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Ethical decision making in fair trade companies


Reference:

Davies, I. A. and Crane, A., 2003. Ethical decision making in fair trade companies. Journal of Business Ethics, 45 (1/2), pp. 79-92.

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Official URL:

http://dx.doi.org/10.1023/A:1024124629399

Abstract

This paper reports on a study of ethical decision-making in a fair trade company. This can be seen to be a crucial arena for investigation since fair trade firms not only have a specific ethical mission in terms of helping growers out of poverty, but they tend to be perceived as (and are often marketed on the basis of) having an "ethical" image. Eschewing a straightforward test of extant ethical decision models, we adopt Thompson''s proposal for a more contextualist understanding rooted in ethnographic data. Our findings suggest that the fair trade mission of the firm is experienced as an over-riding ethical claim, which is often invoked to justify potentially ethically questionable decisions. Moreover, decision precedents emerge which can mean that the decision process is bypassed or hurried through. Finally we provide evidence that the significance of these precedents, and indeed, even moral intensity itself, could be actively shaped and constructed by organization members to support different, even shifting, conceptions of what is a morally acceptable decision for a fair trade company to make.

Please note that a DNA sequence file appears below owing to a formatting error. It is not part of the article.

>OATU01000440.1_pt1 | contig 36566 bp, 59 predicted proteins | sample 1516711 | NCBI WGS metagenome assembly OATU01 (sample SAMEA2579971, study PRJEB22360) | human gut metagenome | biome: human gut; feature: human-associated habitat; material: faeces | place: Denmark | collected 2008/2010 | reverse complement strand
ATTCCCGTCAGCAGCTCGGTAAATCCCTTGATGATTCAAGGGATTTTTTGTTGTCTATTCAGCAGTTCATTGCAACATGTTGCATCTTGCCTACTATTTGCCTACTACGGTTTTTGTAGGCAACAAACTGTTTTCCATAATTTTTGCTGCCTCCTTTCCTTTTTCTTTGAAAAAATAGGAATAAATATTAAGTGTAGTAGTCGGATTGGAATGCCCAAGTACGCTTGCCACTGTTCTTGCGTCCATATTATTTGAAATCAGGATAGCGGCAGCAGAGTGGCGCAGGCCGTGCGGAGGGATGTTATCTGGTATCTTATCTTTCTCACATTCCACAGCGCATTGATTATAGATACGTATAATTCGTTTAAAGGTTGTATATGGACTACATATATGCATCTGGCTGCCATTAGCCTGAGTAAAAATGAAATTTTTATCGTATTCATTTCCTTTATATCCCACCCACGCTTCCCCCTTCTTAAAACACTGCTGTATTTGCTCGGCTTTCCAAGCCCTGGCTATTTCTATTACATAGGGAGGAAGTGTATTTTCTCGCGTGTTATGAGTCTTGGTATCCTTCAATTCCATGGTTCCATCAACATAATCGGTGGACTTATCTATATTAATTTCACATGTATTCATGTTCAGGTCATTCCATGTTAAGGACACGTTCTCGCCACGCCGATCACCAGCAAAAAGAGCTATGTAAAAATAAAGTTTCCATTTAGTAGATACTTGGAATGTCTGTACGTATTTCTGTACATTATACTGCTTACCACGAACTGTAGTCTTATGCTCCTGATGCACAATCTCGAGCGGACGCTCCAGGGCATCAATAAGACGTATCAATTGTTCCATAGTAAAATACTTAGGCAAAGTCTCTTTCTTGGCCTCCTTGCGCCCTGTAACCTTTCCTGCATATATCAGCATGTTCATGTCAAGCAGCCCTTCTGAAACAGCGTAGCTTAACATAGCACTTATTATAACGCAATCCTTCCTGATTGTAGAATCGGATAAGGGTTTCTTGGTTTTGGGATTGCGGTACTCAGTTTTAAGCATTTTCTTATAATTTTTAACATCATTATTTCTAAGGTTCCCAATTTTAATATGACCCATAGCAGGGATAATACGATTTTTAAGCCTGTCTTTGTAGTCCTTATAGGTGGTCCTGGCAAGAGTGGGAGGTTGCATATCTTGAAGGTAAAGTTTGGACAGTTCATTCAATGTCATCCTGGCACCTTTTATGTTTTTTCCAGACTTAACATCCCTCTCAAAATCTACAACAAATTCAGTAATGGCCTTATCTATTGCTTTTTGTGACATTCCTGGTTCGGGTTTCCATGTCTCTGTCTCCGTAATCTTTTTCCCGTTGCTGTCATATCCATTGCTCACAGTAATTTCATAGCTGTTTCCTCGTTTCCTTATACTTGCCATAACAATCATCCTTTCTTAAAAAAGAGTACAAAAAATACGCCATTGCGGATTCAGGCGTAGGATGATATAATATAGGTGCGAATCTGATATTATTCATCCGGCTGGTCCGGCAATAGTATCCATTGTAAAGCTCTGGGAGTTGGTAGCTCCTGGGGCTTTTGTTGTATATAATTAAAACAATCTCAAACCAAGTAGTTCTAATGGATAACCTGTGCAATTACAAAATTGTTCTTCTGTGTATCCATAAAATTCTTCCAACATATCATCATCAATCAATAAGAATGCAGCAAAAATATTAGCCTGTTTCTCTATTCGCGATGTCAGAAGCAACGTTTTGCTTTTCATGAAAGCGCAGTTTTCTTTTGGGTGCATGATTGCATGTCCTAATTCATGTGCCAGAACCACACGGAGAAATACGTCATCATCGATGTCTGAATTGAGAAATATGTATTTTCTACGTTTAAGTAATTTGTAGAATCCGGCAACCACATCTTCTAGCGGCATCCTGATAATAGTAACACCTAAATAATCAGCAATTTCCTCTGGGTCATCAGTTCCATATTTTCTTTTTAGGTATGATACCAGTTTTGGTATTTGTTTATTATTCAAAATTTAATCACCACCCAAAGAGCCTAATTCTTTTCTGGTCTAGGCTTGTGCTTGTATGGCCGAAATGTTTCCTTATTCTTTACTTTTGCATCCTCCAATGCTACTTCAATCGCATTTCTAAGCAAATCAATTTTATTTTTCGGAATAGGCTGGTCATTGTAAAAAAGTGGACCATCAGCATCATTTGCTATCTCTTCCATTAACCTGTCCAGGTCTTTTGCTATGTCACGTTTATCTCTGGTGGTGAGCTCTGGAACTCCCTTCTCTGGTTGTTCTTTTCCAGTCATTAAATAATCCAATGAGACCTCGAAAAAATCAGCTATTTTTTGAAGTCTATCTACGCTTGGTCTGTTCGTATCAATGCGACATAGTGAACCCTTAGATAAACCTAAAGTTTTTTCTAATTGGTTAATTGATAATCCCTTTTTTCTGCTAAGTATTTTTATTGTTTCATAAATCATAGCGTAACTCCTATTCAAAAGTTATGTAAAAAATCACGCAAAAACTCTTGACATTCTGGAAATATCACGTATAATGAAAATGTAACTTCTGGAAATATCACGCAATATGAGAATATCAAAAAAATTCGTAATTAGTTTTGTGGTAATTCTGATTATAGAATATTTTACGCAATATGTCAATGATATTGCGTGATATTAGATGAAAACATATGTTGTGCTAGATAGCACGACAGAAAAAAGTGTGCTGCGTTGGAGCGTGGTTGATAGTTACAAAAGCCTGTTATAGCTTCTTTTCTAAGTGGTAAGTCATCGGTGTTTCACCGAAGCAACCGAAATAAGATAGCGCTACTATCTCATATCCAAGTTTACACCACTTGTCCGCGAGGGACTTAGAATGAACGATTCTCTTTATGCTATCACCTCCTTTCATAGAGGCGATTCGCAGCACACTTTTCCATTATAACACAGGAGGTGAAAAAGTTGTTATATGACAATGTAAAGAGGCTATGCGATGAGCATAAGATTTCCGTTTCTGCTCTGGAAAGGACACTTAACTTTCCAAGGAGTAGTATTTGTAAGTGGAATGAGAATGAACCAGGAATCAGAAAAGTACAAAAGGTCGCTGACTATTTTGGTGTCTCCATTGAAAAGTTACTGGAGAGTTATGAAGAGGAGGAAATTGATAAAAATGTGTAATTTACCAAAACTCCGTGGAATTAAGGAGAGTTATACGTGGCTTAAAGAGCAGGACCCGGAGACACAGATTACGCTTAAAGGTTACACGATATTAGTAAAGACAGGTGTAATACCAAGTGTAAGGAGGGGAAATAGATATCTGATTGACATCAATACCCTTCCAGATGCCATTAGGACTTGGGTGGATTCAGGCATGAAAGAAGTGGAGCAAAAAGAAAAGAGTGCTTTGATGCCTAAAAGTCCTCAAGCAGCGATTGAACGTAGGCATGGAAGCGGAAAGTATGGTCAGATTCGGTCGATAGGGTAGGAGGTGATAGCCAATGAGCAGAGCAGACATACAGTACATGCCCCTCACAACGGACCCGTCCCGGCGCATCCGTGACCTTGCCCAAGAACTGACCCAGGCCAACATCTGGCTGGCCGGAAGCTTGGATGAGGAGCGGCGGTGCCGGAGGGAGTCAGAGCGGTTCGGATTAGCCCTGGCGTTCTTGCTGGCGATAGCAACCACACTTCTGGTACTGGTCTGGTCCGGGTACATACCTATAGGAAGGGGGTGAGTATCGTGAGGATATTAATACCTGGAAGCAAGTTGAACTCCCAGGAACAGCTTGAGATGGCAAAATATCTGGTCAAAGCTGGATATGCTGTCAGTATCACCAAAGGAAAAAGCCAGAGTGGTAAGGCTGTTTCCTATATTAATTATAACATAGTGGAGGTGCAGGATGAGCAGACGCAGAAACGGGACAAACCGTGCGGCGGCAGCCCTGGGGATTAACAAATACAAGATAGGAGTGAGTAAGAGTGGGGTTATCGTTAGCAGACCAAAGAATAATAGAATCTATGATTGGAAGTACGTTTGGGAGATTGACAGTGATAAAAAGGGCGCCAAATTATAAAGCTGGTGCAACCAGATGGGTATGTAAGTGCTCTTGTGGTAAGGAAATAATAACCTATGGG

Details

Item Type Articles
CreatorsDavies, I. A.and Crane, A.
DOI10.1023/A:1024124629399
DepartmentsSchool of Management
RefereedYes
StatusPublished
ID Code25755

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